can ascertain, no one on our side was killed or wounded. The dead bodies of the Yankees have been found. Had any of our men been killed they also would have been found upon the ground.
As soon as the cavalry courier reported the advance of the enemy Colonel Henagan sent a mounted courier to me with the intelligence. I ordered the courier to gallop back and tell Colonel Henagan to hold the ground to the last; that I would hurry up re-enforcements to him. I dispatched the Third [South Carolina] Regiment to his relief, with orders to the brigade to follows, and galloped forward myself toward the picket, but as I rose the hill from my camp I saw the Yankee cavalry in rear of our picket. The courier who brought me the intelligence never got back to Colonel Henagan.
My own impression most decidedly is that the woods could have been held at least long enough for re-enforcements to arrive. The known gallantry of Colonel Henagan and of his regiment alone render the matter in explicated. Circumstances possibly existed of which I know nothing, and in justice to a brave officer and a command which has done good fighting I withhold all expression of censure in this report.
The loss, as officially reported, is 14 officers and 90 men.
[Major E. L. COSTIN,
No. 178. Report of Major James M. Goggin, Assistant Adjutant-General, C. S. Army, commanding Conner's brigade, of operation October 19.
HEADQUARTERS CONNER'S BRIGADE, October 31, 1864.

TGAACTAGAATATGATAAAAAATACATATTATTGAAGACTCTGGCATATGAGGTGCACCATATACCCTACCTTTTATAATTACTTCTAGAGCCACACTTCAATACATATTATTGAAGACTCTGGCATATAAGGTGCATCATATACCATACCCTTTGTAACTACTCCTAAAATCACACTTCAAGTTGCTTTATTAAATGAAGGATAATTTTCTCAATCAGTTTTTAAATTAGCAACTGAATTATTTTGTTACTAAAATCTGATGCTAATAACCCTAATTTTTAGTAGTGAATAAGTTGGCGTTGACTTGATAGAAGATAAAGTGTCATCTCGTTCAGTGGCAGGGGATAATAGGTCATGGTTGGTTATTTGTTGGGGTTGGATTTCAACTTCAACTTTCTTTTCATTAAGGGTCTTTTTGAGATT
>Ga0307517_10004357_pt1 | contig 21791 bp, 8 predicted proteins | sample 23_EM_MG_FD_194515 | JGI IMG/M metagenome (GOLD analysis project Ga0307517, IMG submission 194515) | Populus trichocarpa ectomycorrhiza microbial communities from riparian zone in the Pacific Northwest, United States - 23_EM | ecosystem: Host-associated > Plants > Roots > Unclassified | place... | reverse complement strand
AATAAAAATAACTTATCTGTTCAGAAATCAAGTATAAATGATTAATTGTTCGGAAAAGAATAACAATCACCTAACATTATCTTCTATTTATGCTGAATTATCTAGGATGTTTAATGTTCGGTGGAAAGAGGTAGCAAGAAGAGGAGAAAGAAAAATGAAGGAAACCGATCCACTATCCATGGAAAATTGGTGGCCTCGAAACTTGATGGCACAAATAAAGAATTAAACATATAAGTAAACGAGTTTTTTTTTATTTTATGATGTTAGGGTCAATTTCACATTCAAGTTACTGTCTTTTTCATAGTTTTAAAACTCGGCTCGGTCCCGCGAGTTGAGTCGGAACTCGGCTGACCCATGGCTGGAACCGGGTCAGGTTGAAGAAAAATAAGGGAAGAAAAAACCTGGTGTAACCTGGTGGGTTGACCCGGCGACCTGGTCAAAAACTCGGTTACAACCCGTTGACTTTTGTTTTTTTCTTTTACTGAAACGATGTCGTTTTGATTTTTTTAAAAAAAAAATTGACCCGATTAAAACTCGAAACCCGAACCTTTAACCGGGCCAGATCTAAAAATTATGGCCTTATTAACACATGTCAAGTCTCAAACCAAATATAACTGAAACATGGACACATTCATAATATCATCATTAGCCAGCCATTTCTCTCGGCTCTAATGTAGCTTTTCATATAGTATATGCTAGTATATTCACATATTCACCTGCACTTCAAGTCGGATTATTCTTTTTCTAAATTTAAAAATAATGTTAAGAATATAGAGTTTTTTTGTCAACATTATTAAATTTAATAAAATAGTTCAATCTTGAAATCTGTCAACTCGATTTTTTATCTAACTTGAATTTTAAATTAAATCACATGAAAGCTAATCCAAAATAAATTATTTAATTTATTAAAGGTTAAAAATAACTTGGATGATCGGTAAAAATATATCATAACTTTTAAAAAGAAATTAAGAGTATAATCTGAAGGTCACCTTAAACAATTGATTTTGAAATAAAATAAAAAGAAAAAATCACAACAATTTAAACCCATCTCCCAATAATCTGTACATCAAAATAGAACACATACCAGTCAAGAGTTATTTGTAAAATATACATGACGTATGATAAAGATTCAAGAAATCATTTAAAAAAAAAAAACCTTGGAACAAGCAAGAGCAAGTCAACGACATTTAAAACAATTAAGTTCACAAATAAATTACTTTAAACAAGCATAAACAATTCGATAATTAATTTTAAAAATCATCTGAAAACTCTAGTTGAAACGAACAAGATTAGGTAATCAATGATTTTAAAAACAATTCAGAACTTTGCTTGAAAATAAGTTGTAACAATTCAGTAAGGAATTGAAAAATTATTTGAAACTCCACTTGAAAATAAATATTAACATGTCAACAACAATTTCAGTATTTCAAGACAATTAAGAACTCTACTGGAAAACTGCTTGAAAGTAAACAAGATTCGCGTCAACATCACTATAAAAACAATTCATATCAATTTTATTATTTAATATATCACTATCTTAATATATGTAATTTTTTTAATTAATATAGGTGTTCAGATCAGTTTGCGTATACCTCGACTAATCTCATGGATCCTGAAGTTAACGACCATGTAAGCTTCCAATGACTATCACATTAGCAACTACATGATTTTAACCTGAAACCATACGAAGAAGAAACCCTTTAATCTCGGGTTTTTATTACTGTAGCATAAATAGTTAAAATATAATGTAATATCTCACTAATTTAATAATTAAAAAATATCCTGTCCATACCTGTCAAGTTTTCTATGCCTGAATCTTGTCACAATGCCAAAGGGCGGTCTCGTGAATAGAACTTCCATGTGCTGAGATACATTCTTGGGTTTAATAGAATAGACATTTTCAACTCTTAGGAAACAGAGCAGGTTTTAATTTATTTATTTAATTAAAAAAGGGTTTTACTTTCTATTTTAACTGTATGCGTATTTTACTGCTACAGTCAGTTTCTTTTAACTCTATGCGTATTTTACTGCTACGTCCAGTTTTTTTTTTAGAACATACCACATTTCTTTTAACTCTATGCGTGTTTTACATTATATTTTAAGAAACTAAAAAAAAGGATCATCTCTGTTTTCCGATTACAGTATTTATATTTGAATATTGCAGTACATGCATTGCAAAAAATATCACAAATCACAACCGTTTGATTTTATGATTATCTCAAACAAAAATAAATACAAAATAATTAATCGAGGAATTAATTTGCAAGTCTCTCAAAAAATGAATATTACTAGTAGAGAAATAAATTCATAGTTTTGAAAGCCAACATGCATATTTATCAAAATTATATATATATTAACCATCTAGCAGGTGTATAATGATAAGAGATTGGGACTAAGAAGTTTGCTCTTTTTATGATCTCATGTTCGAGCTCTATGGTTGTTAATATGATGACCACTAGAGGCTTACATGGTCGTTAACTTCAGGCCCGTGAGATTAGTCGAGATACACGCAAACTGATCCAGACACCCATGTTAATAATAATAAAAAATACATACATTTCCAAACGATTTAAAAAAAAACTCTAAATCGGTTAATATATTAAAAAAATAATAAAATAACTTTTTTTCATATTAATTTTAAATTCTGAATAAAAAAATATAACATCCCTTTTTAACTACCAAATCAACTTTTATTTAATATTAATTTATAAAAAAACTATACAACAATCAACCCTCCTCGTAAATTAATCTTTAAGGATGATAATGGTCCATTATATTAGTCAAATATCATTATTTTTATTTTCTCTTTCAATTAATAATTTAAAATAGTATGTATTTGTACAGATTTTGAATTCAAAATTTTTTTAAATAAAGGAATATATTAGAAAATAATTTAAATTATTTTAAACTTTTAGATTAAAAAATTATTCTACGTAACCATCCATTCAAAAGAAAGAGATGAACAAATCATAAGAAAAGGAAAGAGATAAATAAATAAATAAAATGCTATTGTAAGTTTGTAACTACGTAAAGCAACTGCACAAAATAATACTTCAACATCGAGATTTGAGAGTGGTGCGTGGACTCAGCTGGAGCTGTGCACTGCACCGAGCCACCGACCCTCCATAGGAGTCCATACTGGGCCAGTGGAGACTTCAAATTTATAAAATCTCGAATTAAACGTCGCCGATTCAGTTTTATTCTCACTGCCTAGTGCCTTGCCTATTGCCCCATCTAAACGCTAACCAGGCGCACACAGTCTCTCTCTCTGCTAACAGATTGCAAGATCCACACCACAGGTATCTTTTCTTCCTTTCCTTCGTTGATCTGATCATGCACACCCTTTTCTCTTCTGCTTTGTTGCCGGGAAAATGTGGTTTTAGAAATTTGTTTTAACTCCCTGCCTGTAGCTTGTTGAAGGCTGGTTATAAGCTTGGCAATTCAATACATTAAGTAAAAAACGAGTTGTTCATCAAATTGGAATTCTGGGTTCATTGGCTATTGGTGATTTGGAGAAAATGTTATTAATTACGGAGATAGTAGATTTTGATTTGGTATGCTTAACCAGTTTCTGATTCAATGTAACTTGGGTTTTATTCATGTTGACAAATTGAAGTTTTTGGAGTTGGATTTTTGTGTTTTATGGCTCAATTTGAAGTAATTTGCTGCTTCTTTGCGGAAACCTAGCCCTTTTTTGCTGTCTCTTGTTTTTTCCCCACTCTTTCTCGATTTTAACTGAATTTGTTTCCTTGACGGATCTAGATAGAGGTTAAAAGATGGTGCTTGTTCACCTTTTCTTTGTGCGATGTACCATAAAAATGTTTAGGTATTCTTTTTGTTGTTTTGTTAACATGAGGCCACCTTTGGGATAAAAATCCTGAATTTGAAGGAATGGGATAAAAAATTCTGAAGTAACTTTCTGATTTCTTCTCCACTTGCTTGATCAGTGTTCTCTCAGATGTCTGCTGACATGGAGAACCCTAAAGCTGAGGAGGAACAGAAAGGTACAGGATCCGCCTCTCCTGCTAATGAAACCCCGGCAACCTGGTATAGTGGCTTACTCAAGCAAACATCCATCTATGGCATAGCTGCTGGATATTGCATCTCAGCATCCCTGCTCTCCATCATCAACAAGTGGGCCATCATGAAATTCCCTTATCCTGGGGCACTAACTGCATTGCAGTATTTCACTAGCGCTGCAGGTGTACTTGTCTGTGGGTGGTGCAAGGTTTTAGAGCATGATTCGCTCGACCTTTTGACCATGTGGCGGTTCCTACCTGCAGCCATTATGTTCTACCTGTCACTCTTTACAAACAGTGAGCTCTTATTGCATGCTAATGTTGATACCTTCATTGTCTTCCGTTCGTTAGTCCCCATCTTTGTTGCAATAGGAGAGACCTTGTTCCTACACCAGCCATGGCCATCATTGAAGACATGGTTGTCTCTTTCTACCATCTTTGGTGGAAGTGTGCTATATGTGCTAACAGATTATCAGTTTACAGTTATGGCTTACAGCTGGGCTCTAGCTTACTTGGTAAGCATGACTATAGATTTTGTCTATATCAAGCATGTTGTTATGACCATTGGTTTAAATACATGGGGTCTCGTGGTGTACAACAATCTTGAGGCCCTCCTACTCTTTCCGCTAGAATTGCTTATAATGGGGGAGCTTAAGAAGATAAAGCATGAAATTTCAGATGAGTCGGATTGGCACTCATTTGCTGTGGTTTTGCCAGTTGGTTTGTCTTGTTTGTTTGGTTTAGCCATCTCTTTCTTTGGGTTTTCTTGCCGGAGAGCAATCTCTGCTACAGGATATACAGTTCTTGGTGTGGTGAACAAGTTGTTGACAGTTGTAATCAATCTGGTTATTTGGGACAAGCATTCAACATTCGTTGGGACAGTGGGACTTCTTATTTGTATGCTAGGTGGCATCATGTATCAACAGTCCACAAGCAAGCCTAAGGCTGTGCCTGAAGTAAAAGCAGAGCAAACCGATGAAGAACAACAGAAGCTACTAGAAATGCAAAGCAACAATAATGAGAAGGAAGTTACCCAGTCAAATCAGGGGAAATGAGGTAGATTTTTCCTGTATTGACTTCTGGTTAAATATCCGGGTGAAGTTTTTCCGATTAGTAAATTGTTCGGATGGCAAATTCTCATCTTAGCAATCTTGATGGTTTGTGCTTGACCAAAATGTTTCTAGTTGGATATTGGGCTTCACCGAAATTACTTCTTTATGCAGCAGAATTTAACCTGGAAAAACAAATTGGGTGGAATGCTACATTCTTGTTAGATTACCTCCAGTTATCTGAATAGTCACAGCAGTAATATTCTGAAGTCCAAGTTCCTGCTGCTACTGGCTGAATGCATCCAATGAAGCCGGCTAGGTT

MAJOR: I have the honor to report that on the 18th instant, at 11.45 p.m., this brigade, in pursuance of orders received during the afternoon, moved from its camp to the turnpike, in rear of Fisher's Hill. Soon after reaching there, the other brigades being put in motion, it fell into the position previously assigned it as the rear brigade of the division, and moved noiselessly and in good order to the north side of Cedar Creek on the road ---, where just after daybreak it rapidly formed in line of battle and pushed forward at once in support of the other brigades of the division, then advancing on the enemy's works. On clearing the dense and tangled woods immediately in our front, and reaching the open, elevated ground occupied by the enemy (understood to be Crook's corps), it war discovered that Bryan's brigade by a most brilliant dash had already succeeded in driving them out and held possession of their first line of works. Without delay, the brigade moved up on the left of Bryan's brigade (commanded by Colonel Simms) and dashed forward across the turnpike, attacking the second line of works with such fierce vigor and determination that the enemy soon fled in the utmost confusion, leaving in our hands a number of prisoners and four pieces of artillery. From this point the brigade steadily advanced to the left of and on a line nearly parallel to the pike, as far as a lane which led into the peek, and passing near a house said to have been the headquarters of the commanding general of the Federal forces. Beyond
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